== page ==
Fruit & Vegetable Magazine

Features Ethnocultural Vegetables in Canada Part II Resource Guides
Bitter Melon

October 7, 2016  By Fruit & Vegetable

This “miracle melon” is known by many names, including bitter gourd (Chinese), karela or karella (India), cerasee/cerasse (Caribbean) and nigauri (Japanese). It is a member of the cucurbit family and is widely grown in Asia, Africa and the Caribbean for its fruit, considered the bitterest fruit in the world.

Bitter melon comes in many shapes, sizes and varieties. The Chinese variety is oblong with blunt, tapered ends and is pale green with a bumpy surface. The South Asian variety is narrow with pointy ends, green to white in colour, and has a jagged surface.

Bitter melon is a tropical/subtropical vine plant that can grow to 16 feet in length. Each plant produces both male and female flowers that flower in June or July in the north. The plants typically begin to produce fruit in September or October. The fruit has a waxy exterior and is oblong in shape, similar to a cucumber but wavy or bumpy. It is hollow inside with a thin layer of flesh surrounding the seedpod.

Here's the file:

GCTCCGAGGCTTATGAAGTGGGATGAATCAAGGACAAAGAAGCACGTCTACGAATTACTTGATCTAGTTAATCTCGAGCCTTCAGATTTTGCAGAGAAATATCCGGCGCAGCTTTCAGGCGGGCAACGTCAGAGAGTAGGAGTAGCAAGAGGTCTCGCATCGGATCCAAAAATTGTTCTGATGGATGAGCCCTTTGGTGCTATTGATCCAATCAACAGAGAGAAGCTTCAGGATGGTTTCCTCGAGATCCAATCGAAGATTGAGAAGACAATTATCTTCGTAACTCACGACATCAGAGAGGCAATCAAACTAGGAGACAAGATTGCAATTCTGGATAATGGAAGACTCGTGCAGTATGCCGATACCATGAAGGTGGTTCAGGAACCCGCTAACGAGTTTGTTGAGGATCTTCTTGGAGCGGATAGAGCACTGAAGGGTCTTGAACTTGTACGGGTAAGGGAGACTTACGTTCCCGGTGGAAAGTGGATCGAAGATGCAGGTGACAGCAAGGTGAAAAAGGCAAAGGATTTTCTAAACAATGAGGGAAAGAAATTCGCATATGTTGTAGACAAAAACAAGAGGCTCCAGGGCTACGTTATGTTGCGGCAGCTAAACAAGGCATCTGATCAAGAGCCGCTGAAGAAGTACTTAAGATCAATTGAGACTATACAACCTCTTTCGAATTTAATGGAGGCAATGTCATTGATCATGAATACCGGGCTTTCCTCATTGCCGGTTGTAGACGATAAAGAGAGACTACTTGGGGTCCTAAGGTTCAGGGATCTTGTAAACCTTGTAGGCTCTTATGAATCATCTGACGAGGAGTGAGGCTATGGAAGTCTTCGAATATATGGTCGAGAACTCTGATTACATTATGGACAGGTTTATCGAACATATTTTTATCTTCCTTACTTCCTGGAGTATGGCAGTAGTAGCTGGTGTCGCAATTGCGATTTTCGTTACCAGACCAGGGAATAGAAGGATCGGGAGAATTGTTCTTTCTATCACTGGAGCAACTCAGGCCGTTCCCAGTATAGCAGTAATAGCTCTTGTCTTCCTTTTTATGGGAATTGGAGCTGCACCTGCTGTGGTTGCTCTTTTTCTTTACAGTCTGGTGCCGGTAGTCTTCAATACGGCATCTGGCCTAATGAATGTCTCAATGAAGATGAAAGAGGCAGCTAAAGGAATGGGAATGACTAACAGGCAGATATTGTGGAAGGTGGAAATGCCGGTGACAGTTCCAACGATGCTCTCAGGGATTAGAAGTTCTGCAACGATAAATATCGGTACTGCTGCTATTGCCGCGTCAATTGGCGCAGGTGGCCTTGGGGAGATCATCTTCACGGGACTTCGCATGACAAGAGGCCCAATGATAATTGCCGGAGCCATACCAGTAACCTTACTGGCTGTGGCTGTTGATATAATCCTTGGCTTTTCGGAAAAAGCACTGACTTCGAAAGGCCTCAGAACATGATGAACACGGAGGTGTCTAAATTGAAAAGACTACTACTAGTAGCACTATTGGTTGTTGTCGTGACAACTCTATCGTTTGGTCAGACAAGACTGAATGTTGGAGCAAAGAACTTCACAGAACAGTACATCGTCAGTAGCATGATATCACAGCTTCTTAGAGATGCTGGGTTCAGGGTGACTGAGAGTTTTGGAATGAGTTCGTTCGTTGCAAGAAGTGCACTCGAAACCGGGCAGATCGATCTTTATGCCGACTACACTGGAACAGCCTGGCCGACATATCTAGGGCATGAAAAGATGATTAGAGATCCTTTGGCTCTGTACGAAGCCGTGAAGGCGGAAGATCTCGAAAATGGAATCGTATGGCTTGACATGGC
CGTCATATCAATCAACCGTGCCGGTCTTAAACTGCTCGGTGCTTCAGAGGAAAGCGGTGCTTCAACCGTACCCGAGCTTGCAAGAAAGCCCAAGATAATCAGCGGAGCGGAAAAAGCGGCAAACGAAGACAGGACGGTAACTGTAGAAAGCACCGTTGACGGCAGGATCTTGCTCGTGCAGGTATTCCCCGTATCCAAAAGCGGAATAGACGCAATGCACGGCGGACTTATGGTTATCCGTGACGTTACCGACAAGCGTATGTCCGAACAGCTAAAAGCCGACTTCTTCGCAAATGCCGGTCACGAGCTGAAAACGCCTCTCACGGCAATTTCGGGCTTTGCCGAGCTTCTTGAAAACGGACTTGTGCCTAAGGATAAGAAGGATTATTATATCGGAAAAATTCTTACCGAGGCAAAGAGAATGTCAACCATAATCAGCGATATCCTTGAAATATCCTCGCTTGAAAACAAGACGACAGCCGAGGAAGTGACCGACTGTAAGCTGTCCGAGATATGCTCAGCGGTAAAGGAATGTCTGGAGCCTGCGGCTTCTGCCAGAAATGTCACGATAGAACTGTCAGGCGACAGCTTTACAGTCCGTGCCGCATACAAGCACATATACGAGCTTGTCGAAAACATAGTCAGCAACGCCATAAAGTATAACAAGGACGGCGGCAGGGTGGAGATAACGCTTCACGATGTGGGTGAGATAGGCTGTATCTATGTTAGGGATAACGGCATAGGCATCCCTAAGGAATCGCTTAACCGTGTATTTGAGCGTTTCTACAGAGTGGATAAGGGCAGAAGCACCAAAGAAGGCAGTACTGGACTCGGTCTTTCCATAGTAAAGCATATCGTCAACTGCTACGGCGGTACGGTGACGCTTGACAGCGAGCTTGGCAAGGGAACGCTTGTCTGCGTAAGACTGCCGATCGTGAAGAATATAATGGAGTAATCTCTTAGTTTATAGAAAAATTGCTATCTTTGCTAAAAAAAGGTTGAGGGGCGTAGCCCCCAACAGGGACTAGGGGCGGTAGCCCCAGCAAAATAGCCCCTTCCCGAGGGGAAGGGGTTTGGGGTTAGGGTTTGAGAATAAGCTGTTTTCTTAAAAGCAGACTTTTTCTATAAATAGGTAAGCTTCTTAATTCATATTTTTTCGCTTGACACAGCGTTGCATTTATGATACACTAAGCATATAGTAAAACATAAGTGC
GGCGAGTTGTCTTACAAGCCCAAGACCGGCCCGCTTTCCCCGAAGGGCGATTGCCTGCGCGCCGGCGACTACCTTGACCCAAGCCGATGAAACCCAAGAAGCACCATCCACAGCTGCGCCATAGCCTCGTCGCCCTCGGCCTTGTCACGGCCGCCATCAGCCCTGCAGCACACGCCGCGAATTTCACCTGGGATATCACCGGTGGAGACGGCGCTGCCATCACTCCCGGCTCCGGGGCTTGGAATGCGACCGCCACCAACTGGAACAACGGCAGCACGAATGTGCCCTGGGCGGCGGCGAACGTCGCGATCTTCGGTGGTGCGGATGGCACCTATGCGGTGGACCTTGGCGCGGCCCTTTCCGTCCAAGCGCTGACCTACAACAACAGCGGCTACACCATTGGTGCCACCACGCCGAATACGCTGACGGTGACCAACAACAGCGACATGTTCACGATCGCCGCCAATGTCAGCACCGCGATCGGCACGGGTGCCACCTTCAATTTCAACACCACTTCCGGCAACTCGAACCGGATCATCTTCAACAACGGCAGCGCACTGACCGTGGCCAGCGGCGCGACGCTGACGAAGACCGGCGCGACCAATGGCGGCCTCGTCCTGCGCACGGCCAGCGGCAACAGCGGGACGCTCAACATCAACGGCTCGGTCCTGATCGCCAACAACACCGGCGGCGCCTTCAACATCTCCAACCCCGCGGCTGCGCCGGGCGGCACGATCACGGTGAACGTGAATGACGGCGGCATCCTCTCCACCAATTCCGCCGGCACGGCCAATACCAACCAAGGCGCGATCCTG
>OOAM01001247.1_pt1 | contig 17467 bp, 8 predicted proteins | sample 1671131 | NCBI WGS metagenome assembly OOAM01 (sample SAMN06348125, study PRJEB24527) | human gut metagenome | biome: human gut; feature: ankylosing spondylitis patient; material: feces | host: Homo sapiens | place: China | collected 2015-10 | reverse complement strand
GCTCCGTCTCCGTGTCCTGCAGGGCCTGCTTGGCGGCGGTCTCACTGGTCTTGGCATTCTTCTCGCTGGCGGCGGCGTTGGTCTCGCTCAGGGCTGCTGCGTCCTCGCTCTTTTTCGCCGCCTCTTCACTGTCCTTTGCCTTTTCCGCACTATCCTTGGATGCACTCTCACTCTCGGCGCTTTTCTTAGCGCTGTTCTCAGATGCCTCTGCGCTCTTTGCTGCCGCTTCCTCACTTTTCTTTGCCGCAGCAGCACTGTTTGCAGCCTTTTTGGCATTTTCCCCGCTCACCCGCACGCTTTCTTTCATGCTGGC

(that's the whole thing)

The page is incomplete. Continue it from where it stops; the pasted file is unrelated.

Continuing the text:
The fruit is typically picked and eaten at the green stage or just as it’s beginning to turn yellow. The fruit’s flesh is crunchy and watery, similar to a cucumber or green bell pepper. The seeds are usually removed before cooking.

Bitter melon is used in Chinese cooking in stir-fries, soups and teas. In India, it is stuffed with spices and fried in oil, or used in curries or deep-fried.

The crop earns its “miracle” designation due to its use in Asian and African medicine. In these areas, it is used as a digestive aid, anti-malarial treatment, to treat diabetes, as an antiviral treatment and for the prevention and treatment of cancer. How effective it is as a treatment is currently being tested.

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